DS Clark 12. Super-Behaviorism (typed)
[The Presbyterian, March 6, 1930]
By Rev. David S. Clark, D.D.
Readers and students of psychology are familiar with the term Behaviorism. This term and the system to which it is applied have been made familiar by the two-principle representatives of the cult, Professor John B. Dewey and Professor John B. Watson.
This view of psychology is frankly materialist. It barely transcends the bald materialism of Hobbes, and certainly not that of Haeckel. Its view of mental phenomena, states, and processes is that they are the behavior of material atoms. The Behaviorist largely ignores consciousness and awareness, and especially any subject or percipient who is conscious or aware of something; and deals with stimuli and responses in a purely materialistic manner. Mental states and processes are just names given to these observable responses and consequents. The method of study is objective and not introspective. Behavior is a word applied to the manner in which an organism responds or reacts to its environment. But the environment and the organism responds or reacts to its environment. But the environment and the organism are both material. Psychology is thus not the science of mind, soul or consciousness; but the account of the behavior of an organism in response to its environment.
But a new kind of Behaviorism has made its appearance of late years which, for want of a better name, may be called Super-Behaviorism. This new brand avoids the crass materialism of the older kind, but is Behaviorism none the less. To name only two of its exploiters, we mention Professor G.T.W. Patrick of Iowa State University, and Professor Joseph H. Coffin, of Whittier College.
This kind of Behaviorism is based on Emergent Evolution and the theory of levels, which is a protest against the old theory of gradual ascent, and assumes that evolution took itself by its own boot- straps and lifted itself up by a single jerk to a higher level at certain points in the grand development.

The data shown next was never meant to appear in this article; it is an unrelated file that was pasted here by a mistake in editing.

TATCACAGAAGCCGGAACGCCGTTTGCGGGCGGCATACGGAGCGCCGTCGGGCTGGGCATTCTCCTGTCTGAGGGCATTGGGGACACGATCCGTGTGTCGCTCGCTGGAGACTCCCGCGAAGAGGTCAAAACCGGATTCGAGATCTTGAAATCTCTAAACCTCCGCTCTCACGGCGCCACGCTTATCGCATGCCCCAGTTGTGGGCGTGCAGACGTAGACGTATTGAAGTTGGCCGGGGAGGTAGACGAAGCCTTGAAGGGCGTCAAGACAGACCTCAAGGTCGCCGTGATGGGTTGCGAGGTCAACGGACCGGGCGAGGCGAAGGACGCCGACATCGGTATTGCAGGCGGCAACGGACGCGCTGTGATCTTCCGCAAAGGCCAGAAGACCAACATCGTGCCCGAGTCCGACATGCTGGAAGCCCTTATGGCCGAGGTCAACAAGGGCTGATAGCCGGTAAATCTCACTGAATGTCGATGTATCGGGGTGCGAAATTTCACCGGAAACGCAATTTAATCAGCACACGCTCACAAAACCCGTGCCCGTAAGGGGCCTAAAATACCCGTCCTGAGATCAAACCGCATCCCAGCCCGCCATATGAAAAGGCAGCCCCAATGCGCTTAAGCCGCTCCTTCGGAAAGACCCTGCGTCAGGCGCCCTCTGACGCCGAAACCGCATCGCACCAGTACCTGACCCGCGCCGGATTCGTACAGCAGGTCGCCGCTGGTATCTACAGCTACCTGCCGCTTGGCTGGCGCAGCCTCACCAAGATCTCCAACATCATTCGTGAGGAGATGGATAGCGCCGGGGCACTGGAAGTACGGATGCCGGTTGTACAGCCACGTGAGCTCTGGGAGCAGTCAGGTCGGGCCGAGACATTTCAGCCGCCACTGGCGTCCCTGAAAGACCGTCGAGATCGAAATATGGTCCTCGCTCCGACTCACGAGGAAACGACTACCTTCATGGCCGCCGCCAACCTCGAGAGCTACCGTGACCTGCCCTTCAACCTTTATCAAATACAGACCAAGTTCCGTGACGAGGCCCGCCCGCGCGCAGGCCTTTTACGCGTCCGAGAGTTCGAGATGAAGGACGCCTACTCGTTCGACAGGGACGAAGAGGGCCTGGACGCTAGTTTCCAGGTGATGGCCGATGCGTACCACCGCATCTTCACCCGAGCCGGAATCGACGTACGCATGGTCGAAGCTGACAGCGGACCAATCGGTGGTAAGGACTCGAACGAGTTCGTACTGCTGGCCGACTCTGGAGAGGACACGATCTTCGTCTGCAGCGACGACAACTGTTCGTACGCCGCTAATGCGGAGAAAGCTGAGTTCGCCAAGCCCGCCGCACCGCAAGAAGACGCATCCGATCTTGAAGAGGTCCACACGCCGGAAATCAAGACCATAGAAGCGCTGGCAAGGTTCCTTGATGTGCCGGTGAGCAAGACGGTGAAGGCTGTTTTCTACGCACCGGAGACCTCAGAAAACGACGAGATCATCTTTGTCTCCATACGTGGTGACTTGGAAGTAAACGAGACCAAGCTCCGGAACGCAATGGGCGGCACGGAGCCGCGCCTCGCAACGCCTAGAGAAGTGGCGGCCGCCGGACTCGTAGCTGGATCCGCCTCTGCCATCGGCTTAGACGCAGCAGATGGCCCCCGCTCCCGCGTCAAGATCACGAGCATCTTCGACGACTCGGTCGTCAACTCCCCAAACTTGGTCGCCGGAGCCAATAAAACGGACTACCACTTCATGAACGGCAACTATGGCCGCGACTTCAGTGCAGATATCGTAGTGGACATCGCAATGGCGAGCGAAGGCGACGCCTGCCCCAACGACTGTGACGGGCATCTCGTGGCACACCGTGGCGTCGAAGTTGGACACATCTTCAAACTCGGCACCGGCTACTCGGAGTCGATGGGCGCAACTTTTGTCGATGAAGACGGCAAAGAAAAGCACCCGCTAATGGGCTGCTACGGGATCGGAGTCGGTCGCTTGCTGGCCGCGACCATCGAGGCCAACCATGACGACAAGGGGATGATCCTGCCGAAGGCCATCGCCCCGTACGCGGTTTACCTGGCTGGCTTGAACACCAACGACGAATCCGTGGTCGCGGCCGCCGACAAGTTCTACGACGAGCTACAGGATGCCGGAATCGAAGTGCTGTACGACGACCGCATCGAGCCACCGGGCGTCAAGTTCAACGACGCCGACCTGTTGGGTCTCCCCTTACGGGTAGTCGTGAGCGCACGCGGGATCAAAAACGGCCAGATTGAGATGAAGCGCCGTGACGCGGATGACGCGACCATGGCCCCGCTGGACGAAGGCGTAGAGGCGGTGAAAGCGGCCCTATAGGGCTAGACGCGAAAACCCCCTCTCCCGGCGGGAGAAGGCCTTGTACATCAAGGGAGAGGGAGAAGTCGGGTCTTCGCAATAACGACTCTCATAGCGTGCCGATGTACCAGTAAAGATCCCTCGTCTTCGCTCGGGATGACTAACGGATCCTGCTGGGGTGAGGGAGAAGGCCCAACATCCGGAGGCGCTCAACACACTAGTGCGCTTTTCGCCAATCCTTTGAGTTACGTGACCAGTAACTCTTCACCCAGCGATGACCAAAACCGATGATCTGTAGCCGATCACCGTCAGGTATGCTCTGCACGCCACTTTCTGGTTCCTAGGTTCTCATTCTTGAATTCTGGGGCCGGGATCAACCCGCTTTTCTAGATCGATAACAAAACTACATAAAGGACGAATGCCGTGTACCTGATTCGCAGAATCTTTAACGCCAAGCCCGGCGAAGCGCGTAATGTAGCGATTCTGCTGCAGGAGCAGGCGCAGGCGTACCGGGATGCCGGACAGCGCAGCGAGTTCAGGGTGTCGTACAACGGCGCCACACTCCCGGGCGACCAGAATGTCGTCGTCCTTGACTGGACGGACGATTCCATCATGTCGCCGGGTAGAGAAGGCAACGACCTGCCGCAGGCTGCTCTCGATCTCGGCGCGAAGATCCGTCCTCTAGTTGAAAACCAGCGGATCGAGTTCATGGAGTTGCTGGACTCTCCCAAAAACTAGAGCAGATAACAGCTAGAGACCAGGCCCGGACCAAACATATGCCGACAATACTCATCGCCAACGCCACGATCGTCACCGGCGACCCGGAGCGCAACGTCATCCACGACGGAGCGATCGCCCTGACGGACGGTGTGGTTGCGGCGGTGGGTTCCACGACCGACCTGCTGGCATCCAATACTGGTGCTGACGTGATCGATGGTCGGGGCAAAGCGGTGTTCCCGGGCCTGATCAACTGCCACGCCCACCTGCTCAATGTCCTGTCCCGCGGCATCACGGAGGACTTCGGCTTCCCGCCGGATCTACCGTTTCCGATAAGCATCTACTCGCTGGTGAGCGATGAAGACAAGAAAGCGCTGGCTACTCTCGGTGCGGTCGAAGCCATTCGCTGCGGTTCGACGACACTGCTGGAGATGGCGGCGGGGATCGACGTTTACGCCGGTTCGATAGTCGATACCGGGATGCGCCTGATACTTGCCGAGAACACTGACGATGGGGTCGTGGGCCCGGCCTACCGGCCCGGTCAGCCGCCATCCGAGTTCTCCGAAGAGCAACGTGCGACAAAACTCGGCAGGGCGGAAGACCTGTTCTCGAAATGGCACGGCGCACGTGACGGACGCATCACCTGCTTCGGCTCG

Accordingly, evolution, finding itself on the level of vital neural forces, lifted itself up by a grand effort to the level of mind. This new something called mind is the direct fruition and achievement of bodily forces. It is not body-stuff itself, but the produce of resident bodily powers.
Neither is the mind (the world soul is taboo) an immaterial and spiritual entity after the older conception of soul. There is no soul-stuff, nor any stuff whatever for that matter. But then what is this mind? It is process, function, activity of a certain sort. There are thought, feeling, volition awareness, but no substantial reality of which these are acts or states. This new Behaviorism asks us to believe in thought without a thinker, in act without an actor, and awareness with nothing that is aware, and process with nothing that proceeds. It is a railroad bridge across a river without piers, abutments, roadbed, or shore connections.
It is this sort of Behaviorism that is now being taught in many colleges professedly Christian. As to the rationality of the scheme, we leave the reader to judge.
Three observations: First, the new Behaviorism is a confession that the older materialistic Behaviorism of Dewy and Watson, is unsatisfactory. Second, Emergent Evolution is a confession that the older current theory does not fit the facts, and the theory of levels is a step in the direction of Creationism. Third, the shifting and drifting of those theories show that they are not founded on rock- bottom.